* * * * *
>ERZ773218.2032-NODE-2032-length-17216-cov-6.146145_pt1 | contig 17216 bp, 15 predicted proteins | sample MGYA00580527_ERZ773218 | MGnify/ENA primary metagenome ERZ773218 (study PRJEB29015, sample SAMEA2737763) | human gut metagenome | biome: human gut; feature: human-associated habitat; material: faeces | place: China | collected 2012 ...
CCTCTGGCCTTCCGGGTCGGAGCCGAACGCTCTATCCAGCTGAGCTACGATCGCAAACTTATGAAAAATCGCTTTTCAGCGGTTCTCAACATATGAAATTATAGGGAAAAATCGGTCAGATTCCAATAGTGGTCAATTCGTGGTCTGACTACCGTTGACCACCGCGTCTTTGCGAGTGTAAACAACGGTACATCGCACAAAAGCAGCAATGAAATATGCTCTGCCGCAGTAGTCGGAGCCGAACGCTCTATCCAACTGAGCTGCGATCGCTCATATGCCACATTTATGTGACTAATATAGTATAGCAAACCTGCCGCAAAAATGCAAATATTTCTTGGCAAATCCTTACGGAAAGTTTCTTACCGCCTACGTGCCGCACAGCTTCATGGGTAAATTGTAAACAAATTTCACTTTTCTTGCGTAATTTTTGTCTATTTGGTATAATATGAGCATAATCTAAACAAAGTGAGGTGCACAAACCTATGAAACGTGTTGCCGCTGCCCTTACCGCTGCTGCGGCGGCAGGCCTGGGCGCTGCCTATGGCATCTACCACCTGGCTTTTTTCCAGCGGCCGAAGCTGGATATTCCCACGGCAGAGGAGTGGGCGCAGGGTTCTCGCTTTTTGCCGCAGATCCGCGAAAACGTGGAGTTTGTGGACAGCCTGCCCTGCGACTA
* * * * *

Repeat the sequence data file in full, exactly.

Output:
>ERZ773218.2032-NODE-2032-length-17216-cov-6.146145_pt1 | contig 17216 bp, 15 predicted proteins | sample MGYA00580527_ERZ773218 | MGnify/ENA primary metagenome ERZ773218 (study PRJEB29015, sample SAMEA2737763) | human gut metagenome | biome: human gut; feature: human-associated habitat; material: faeces | place: China | collected 2012 ...
CCTCTGGCCTTCCGGGTCGGAGCCGAACGCTCTATCCAGCTGAGCTACGATCGCAAACTTATGAAAAATCGCTTTTCAGCGGTTCTCAACATATGAAATTATAGGGAAAAATCGGTCAGATTCCAATAGTGGTCAATTCGTGGTCTGACTACCGTTGACCACCGCGTCTTTGCGAGTGTAAACAACGGTACATCGCACAAAAGCAGCAATGAAATATGCTCTGCCGCAGTAGTCGGAGCCGAACGCTCTATCCAACTGAGCTGCGATCGCTCATATGCCACATTTATGTGACTAATATAGTATAGCAAACCTGCCGCAAAAATGCAAATATTTCTTGGCAAATCCTTACGGAAAGTTTCTTACCGCCTACGTGCCGCACAGCTTCATGGGTAAATTGTAAACAAATTTCACTTTTCTTGCGTAATTTTTGTCTATTTGGTATAATATGAGCATAATCTAAACAAAGTGAGGTGCACAAACCTATGAAACGTGTTGCCGCTGCCCTTACCGCTGCTGCGGCGGCAGGCCTGGGCGCTGCCTATGGCATCTACCACCTGGCTTTTTTCCAGCGGCCGAAGCTGGATATTCCCACGGCAGAGGAGTGGGCGCAGGGTTCTCGCTTTTTGCCGCAGATCCGCGAAAACGTGGAGTTTGTGGACAGCCTGCCCTGCGACTA